Events
  • Follow UCL on social media

    UCL Twitter feed YouTube channel UCL Facebook page UCL SoundCloud UCL SoundCloud
  • A A A

    Education Select Committee Brexit hearing session at UCL

    By Melissa Bradshaw, on 9 February 2017

    On 25 January, the Education Select Committee held the second Oral Evidence Session of its inquiry on the effect of Brexit on higher education (HE) at UCL.

    The committee heard evidence from UCL President & Provost Professor Michael Arthur, NUS Vice-President (Higher Education) Sorana Vieru and representatives of University and College Union, Erasmus Student Network UK, Universities UK, the British Council and London Economics.

    There was a strong consensus on the potentially damaging effects of Brexit on HE, and an urgent call for the government to do more to address them.

    Professor Michael Arthur

    Professor Michael Arthur

    The hearing took place just over a week after Theresa May’s historic speech on the UK’s strategy for exiting the European Union, and evidence was heard in two panels.

    The Chair of the Education Committee, Neil Carmichael MP, began each session by asking the panellists for their reaction to the Prime Minister’s speech.

    Every one of the panellists welcomed the tone of the speech and its emphasis on a “global Britain”, but called for immediate action and more specific detail – particularly in regard to the rights of EU citizens to remain in the UK.

    Referring to the Prime Minister’s expressed wish to guarantee the rights of EU citizens, Professor Arthur said: “I’d like to challenge the Prime Minister to go one step further and take the initiative to make the guarantee and challenge the rest of the EU to follow”, arguing that this would give Britain the moral high-ground and provide the negotiations a foundation of good will.

    The committee heard evidence of the significant contribution of the higher education sector to the British economy, including the contributions EU staff and students make to the wider economy when they are residing here.

    Dr Gavan Conlon (London Economics) also argued that, with education the UK’s fifth largest services export, the HE sector can generate revenue that could contribute to the government’s Industrial Strategy.

    The panellists spoke of the positive contributions that EU staff and students make in terms of diversity and ‘soft power’, contributing to Britain’s prestigious academic profile and giving their British peers invaluable experience in international engagement, leadership and collective problem solving. “For a global Britain we need global graduates”, said Rosie Birchard (Erasmus Student Network UK).

    The committee also heard evidence that currently UK HE “punches well above its weight” globally – thanks, in part, to our membership of the EU. Jo Beall (British Council) pointed to statistics showing that the UK leads the world in research quality (by field-weighted citation impact) and 1 in 10 world leaders were educated here.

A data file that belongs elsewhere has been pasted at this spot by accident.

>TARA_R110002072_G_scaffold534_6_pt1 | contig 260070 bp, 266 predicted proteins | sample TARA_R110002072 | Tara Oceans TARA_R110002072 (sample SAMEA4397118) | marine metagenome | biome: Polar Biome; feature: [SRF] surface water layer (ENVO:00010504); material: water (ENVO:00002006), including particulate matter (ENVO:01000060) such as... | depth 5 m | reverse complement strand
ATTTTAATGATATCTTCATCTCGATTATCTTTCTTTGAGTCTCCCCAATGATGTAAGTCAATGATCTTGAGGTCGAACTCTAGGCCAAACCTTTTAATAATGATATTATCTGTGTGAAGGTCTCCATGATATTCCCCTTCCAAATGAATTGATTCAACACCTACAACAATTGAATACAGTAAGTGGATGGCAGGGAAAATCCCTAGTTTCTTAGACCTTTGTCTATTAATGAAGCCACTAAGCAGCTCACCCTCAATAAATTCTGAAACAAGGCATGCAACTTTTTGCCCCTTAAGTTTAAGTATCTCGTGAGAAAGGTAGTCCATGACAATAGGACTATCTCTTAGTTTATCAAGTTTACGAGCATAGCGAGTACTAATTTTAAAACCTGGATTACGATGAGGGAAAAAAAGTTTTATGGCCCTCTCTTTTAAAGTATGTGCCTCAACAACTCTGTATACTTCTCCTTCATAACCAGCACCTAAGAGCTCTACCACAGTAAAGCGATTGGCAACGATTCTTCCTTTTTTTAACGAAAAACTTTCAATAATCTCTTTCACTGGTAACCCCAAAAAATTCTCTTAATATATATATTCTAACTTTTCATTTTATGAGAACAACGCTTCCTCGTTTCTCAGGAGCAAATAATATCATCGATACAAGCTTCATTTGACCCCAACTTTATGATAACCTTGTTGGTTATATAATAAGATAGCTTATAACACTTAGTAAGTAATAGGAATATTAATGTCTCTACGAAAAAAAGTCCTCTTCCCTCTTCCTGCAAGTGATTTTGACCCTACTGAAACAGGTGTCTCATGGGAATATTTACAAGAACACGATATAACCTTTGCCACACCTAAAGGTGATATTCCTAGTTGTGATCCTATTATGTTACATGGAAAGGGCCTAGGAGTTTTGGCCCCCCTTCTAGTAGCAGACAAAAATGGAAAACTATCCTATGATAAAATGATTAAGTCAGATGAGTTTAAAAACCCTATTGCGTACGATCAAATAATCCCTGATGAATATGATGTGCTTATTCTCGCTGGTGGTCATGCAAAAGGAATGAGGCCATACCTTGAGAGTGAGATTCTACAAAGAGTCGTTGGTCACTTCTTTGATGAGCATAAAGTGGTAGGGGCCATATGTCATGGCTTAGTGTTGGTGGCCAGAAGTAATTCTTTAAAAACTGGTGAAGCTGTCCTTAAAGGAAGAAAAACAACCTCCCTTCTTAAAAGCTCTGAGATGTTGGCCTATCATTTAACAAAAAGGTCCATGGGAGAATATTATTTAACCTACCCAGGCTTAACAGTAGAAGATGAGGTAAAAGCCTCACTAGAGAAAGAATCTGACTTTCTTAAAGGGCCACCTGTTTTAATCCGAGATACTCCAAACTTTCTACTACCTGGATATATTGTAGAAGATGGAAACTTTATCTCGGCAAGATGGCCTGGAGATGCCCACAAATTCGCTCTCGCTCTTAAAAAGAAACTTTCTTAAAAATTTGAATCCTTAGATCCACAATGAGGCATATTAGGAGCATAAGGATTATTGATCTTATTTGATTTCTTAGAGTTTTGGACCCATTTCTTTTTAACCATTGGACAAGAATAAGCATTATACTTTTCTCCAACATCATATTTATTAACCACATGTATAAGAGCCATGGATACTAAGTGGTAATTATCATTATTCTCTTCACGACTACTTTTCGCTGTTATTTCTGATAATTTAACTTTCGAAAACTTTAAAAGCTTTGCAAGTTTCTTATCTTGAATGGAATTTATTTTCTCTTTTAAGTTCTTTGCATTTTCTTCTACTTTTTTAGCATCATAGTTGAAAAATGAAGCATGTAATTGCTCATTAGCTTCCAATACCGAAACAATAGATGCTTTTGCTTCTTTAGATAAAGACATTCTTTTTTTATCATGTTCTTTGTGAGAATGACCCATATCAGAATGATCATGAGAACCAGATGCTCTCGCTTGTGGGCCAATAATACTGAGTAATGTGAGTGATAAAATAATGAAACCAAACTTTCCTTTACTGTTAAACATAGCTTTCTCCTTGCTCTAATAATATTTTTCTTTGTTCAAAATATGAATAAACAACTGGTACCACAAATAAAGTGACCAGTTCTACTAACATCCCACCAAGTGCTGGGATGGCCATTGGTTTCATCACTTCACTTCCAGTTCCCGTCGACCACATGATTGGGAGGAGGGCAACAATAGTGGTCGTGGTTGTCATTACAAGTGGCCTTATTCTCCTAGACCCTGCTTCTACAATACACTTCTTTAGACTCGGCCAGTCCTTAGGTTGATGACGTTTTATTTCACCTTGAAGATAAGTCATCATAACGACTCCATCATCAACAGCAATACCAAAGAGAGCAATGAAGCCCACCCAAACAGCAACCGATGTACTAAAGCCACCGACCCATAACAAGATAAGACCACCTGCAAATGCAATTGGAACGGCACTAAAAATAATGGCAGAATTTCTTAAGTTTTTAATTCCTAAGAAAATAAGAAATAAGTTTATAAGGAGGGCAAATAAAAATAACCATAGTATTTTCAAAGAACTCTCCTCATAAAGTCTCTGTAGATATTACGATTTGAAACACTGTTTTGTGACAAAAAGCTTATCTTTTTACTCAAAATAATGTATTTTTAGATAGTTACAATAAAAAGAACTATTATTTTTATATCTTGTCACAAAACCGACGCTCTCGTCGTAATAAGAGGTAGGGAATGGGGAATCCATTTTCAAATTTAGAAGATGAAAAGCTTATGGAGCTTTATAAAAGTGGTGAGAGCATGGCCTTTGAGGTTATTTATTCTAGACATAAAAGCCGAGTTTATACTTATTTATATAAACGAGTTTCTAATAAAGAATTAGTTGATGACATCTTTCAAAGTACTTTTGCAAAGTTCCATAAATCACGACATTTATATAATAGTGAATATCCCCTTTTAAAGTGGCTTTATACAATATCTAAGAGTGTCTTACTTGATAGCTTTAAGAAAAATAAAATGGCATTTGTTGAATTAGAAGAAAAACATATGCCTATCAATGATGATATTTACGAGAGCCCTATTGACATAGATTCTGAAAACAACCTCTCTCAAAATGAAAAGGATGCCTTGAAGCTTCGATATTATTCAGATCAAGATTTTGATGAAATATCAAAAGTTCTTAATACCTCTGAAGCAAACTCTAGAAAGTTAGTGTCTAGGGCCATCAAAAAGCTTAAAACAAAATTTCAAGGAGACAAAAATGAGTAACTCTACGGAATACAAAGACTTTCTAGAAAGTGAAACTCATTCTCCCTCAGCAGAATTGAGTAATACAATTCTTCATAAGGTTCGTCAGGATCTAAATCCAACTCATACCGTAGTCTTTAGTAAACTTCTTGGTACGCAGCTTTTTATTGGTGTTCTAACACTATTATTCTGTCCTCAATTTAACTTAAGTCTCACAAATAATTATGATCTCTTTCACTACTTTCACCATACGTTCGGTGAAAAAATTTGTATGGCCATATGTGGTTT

(more…)

    Why isn’t my professor black?

    By Guest Blogger, on 21 March 2014

    Members of the event panel

    Members of the event panel
    Photo: Rachna Kayastha

    pencil-iconWritten By Jamilah Jahi (UCL Medical Student)

    After three years of studying at UCL, I can count the number of black lecturers who have taught me on one hand: zero.

    Perhaps this is not alarming, after all, black people are a minority ethnic group in the UK. Surely we should expect low numbers amongst our teaching staff too. Is it, therefore, acceptable that only 0.4% of professors in the UK are black? At least six black academics disagree.

    On 10 March 2014, UCL hosted the live panel discussion, ‘Why isn’t my Professor Black?’ It was clear that many were longing for an answer to this “interesting but depressing” question. Due to popular demand, the event had to be relocated to the Cruciform lecture theatre, which holds just under 350 people.

    Professor Michael Arthur, UCL’s President & Provost, chaired the event. Sitting on the panel were black academics from across the UK, including UCL’s Dr Nathaniel Adam Tobias Coleman, who organised the event.

    (more…)

    John Bull vs. Stinkomalee: the early days of UCL

    By Ruth Howells, on 20 February 2012

    In 1825, a group of men that included Whigs, reformers and lawyers came together to found a university in London aimed at those excluded from the two established English universities Oxford and Cambridge – where teachers and students were required to be subscribing Anglicans.

    To mark the anniversary of UCL’s foundation on 11 Feb 1826 – when it went by its original name the University of London – this lunch hour lecture by Professor Rosemary Ashton (UCL English Language & Literature) looked at the opposition to the new university among Tory politicians and journalists, especially in the ultra-Tory newspaper John Bull.

    The new university was designed to have “all the leading advantages of the two great universities” and “no barrier to the education of any sect”. The intention was to exclude theological teaching from the curriculum and have no form of religious test for entrance.

    The media ‘against’

    John Bull took against the idea with vitriol and had a longstanding campaign to ridicule those behind it. Sweeping, exaggerated warnings of threat to church and state were driven by a fear of working-class revolution in the vein of the French model.

    (more…)